Part 1—CNN and the NFL: Last Thursday, Anderson Cooper got it massively wrong.
There’s nothing new about that, of course. When the big business known as “cable news” finds a story it very much likes, competent journalistic practice tends to fly out the window.
The coverage of Ray Rice and Roger Goodell has become a fascinating example of this broken journalistic culture. We’re not sure when we’ve seen a richer example of the way modern, novelized “news coverage” works, especially in the fever swamps of “cable news” and general punditry.
In Cooper’s segment last Thursday night, representatives of one corporate behemoth expressed their outrage, real or feigned, about the conduct of another. Three-letter armies clashed by night as CNN met the NFL
On a journalistic basis, the result was extremely poor. But then, the work was tremendously poor all last week as CNN and the other “news channels” entertained their angry viewers, pleasuring them with incompetent work straight out of Salem Village.
For one example of this incompetence, let’s return to Thursday night’s segment. For the CNN transcript, click here.
As he started, Cooper hyped “breaking news tonight on how the NFL handled the case of Ray Rice.” Soon, he threw to Miguel Marquez, who was “joining us live with the latest.”
Marquez discussed an ESPN report, the report we reviewed in Saturday’s post. As he discussed this “new information,” Marquez got it majorly wrong:
COOPER (9/11/14) Now the NFL has hired a former FBI director to look into how the league handled the case. And it sounds like he's going to have plenty to investigate.Yay! In the cable news version of Salem Village, we had “new information about Roger Goodell,” one target of the latest angry group chase.
Miguel Marquez joins us now live with the latest. So let's talk about this new information about Roger Goodell. What exactly is it?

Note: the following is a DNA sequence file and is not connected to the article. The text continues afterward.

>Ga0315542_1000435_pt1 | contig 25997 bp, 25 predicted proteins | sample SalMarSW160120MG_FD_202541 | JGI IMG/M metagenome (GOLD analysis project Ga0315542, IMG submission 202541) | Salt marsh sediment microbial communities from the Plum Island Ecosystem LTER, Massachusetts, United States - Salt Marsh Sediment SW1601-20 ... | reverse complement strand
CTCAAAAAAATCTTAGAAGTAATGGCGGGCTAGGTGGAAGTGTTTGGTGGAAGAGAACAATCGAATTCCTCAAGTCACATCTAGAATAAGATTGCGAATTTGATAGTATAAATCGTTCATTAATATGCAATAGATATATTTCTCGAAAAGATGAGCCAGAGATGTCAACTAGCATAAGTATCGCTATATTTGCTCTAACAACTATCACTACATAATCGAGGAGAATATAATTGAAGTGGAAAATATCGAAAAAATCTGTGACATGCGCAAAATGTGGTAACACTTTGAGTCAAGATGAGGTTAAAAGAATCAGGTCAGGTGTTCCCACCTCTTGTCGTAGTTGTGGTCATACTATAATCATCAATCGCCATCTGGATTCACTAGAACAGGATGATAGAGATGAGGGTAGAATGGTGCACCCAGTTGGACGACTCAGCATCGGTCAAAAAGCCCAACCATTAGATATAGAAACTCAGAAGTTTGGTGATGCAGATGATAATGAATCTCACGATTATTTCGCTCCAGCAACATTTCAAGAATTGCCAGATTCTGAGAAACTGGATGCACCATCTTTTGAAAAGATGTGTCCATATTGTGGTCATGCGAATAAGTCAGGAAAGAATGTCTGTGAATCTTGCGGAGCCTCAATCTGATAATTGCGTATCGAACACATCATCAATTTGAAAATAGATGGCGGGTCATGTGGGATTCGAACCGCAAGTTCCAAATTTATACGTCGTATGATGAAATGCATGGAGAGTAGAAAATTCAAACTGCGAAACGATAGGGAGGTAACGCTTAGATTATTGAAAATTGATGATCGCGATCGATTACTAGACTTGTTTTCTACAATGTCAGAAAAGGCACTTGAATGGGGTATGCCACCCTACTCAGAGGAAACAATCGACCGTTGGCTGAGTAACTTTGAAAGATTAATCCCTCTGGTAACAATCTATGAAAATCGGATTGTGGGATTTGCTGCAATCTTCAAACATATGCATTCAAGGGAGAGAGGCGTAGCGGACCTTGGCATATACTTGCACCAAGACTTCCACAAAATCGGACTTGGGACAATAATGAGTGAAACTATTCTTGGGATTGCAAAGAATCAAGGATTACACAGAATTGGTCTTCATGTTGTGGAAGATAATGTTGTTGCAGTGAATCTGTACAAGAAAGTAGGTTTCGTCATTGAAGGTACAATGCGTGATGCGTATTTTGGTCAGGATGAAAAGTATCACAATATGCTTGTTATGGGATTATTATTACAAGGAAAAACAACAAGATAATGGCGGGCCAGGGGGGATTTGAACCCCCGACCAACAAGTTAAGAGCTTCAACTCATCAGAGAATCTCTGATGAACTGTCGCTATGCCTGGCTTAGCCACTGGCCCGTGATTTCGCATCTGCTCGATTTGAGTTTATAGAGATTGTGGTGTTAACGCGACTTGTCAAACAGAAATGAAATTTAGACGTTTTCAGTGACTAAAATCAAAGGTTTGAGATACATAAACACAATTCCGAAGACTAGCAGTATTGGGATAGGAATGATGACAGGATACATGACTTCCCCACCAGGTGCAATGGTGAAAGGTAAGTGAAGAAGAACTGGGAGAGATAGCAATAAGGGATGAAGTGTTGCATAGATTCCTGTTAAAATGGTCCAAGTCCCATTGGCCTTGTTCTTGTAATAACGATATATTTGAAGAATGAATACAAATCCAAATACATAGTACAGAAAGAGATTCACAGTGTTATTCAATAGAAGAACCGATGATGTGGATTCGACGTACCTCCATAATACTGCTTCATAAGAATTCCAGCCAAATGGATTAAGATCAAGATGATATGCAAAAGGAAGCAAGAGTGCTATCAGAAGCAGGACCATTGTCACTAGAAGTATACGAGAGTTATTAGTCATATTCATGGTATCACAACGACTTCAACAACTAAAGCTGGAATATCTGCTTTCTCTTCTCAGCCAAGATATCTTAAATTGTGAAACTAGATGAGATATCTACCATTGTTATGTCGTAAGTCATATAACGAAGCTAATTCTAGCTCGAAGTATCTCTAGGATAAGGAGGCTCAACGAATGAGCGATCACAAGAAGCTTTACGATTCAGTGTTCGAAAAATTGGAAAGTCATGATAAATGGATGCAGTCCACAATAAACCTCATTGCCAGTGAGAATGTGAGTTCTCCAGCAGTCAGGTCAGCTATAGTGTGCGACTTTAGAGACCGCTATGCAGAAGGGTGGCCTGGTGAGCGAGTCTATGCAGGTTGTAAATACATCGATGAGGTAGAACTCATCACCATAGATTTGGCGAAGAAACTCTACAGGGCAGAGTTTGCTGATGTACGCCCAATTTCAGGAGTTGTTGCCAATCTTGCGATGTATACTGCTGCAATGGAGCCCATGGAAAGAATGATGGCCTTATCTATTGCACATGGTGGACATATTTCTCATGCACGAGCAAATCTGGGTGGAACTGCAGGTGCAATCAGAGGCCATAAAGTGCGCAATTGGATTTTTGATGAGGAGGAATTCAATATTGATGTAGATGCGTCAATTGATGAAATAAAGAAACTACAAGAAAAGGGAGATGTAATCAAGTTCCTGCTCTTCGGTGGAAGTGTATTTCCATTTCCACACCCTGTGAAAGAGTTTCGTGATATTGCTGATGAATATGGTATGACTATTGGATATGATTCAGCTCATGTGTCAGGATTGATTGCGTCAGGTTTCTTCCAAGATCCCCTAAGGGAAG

MARQUEZ (continuing directly): ESPN is reporting that on June 16th there was a meeting in Goodell's New York offices. There were several individuals there—Ray Rice; his wife; two reps from the player's union; Ozzie Newsome, the GM of the Ravens; and also Dick Cass, the president of the Ravens. Four of the individuals in that meeting described to the ESPN reporter that this was—that Rice said that he punched his then-fiancée. One said that he said the word slapped.
Alas! As he described the new information, Marquez grossly misstated the contents of that ESPN report. As is almost always the case in such matters, his misstatements tilted the story in the direction his own corporate entity likes.
What was wrong with Marquez’s account of the ESPN report? The highly telegenic TV performer grossly misstated one basic point, badly fumbled another.
In Don Van Natta’s report for ESPN, Van Natta never claims that any of his sources attended the June 16 meeting at which Rice spoke with Goodell. As such, he never claims that his sources had first-hand knowledge of what Rice said to Goodell.
Speaking with Cooper, Marquez placed the sources “in that meeting.” No such claim is ever made in Van Natta’s (rather slippery) report.
Marquez fumbled a second important point. This second point is more nuanced.